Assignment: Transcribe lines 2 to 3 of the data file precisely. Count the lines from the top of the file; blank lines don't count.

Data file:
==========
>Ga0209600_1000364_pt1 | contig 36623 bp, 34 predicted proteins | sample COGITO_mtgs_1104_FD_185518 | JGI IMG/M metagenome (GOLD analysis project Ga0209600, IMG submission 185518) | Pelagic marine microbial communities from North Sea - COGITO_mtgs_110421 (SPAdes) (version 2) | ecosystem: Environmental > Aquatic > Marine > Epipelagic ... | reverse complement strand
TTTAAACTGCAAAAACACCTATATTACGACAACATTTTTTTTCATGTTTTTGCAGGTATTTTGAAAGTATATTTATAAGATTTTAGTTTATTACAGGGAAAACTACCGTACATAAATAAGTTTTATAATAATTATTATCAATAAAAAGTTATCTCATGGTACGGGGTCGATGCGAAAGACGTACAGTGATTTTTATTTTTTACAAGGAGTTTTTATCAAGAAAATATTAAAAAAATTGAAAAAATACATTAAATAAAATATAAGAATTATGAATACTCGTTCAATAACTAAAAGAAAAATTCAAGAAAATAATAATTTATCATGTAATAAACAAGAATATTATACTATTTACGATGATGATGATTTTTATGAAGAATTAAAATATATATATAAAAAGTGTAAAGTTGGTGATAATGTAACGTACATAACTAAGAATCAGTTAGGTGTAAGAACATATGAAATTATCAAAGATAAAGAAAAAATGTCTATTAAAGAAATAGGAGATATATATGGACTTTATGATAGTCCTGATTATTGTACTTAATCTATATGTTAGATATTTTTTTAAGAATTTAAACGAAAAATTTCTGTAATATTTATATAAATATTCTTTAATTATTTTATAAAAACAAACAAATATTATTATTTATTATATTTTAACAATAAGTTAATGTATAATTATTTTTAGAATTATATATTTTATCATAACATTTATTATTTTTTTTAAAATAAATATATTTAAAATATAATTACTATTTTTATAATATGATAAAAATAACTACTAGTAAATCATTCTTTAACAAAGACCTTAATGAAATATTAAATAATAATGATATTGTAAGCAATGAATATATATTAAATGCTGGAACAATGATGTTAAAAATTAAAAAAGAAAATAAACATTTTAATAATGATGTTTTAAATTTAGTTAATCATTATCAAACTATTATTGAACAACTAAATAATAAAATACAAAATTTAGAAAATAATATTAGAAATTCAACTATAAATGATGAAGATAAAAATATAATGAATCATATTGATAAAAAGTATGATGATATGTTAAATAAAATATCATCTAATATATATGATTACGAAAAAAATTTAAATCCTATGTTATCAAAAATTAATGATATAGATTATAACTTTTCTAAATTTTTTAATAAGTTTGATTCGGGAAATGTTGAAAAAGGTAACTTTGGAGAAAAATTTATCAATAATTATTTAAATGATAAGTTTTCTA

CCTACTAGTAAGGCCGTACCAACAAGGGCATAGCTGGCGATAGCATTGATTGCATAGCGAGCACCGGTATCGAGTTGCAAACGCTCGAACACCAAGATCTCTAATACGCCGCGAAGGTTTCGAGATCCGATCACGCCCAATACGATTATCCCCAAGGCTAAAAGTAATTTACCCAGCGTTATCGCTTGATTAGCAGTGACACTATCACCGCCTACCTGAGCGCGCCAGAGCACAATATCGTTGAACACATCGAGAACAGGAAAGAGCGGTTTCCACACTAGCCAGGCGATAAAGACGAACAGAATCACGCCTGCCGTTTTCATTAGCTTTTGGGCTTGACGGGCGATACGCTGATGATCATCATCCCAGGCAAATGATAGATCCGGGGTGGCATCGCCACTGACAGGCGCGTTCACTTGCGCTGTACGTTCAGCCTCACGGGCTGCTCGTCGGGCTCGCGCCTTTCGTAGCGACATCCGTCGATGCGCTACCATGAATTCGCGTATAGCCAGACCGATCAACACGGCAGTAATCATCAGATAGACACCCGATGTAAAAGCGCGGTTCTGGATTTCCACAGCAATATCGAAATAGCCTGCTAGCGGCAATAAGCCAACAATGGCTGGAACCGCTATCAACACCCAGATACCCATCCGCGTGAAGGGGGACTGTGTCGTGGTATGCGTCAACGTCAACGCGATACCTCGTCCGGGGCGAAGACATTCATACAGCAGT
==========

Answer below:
TTTAAACTGCAAAAACACCTATATTACGACAACATTTTTTTTCATGTTTTTGCAGGTATTTTGAAAGTATATTTATAAGATTTTAGTTTATTACAGGGAAAACTACCGTACATAAATAAGTTTTATAATAATTATTATCAATAAAAAGTTATCTCATGGTACGGGGTCGATGCGAAAGACGTACAGTGATTTTTATTTTTTACAAGGAGTTTTTATCAAGAAAATATTAAAAAAATTGAAAAAATACATTAAATAAAATATAAGAATTATGAATACTCGTTCAATAACTAAAAGAAAAATTCAAGAAAATAATAATTTATCATGTAATAAACAAGAATATTATACTATTTACGATGATGATGATTTTTATGAAGAATTAAAATATATATATAAAAAGTGTAAAGTTGGTGATAATGTAACGTACATAACTAAGAATCAGTTAGGTGTAAGAACATATGAAATTATCAAAGATAAAGAAAAAATGTCTATTAAAGAAATAGGAGATATATATGGACTTTATGATAGTCCTGATTATTGTACTTAATCTATATGTTAGATATTTTTTTAAGAATTTAAACGAAAAATTTCTGTAATATTTATATAAATATTCTTTAATTATTTTATAAAAACAAACAAATATTATTATTTATTATATTTTAACAATAAGTTAATGTATAATTATTTTTAGAATTATATATTTTATCATAACATTTATTATTTTTTTTAAAATAAATATATTTAAAATATAATTACTATTTTTATAATATGATAAAAATAACTACTAGTAAATCATTCTTTAACAAAGACCTTAATGAAATATTAAATAATAATGATATTGTAAGCAATGAATATATATTAAATGCTGGAACAATGATGTTAAAAATTAAAAAAGAAAATAAACATTTTAATAATGATGTTTTAAATTTAGTTAATCATTATCAAACTATTATTGAACAACTAAATAATAAAATACAAAATTTAGAAAATAATATTAGAAATTCAACTATAAATGATGAAGATAAAAATATAATGAATCATATTGATAAAAAGTATGATGATATGTTAAATAAAATATCATCTAATATATATGATTACGAAAAAAATTTAAATCCTATGTTATCAAAAATTAATGATATAGATTATAACTTTTCTAAATTTTTTAATAAGTTTGATTCGGGAAATGTTGAAAAAGGTAACTTTGGAGAAAAATTTATCAATAATTATTTAAATGATAAGTTTTCTA

CCTACTAGTAAGGCCGTACCAACAAGGGCATAGCTGGCGATAGCATTGATTGCATAGCGAGCACCGGTATCGAGTTGCAAACGCTCGAACACCAAGATCTCTAATACGCCGCGAAGGTTTCGAGATCCGATCACGCCCAATACGATTATCCCCAAGGCTAAAAGTAATTTACCCAGCGTTATCGCTTGATTAGCAGTGACACTATCACCGCCTACCTGAGCGCGCCAGAGCACAATATCGTTGAACACATCGAGAACAGGAAAGAGCGGTTTCCACACTAGCCAGGCGATAAAGACGAACAGAATCACGCCTGCCGTTTTCATTAGCTTTTGGGCTTGACGGGCGATACGCTGATGATCATCATCCCAGGCAAATGATAGATCCGGGGTGGCATCGCCACTGACAGGCGCGTTCACTTGCGCTGTACGTTCAGCCTCACGGGCTGCTCGTCGGGCTCGCGCCTTTCGTAGCGACATCCGTCGATGCGCTACCATGAATTCGCGTATAGCCAGACCGATCAACACGGCAGTAATCATCAGATAGACACCCGATGTAAAAGCGCGGTTCTGGATTTCCACAGCAATATCGAAATAGCCTGCTAGCGGCAATAAGCCAACAATGGCTGGAACCGCTATCAACACCCAGATACCCATCCGCGTGAAGGGGGACTGTGTCGTGGTATGCGTCAACGTCAACGCGATACCTCGTCCGGGGCGAAGACATTCATACAGCAGT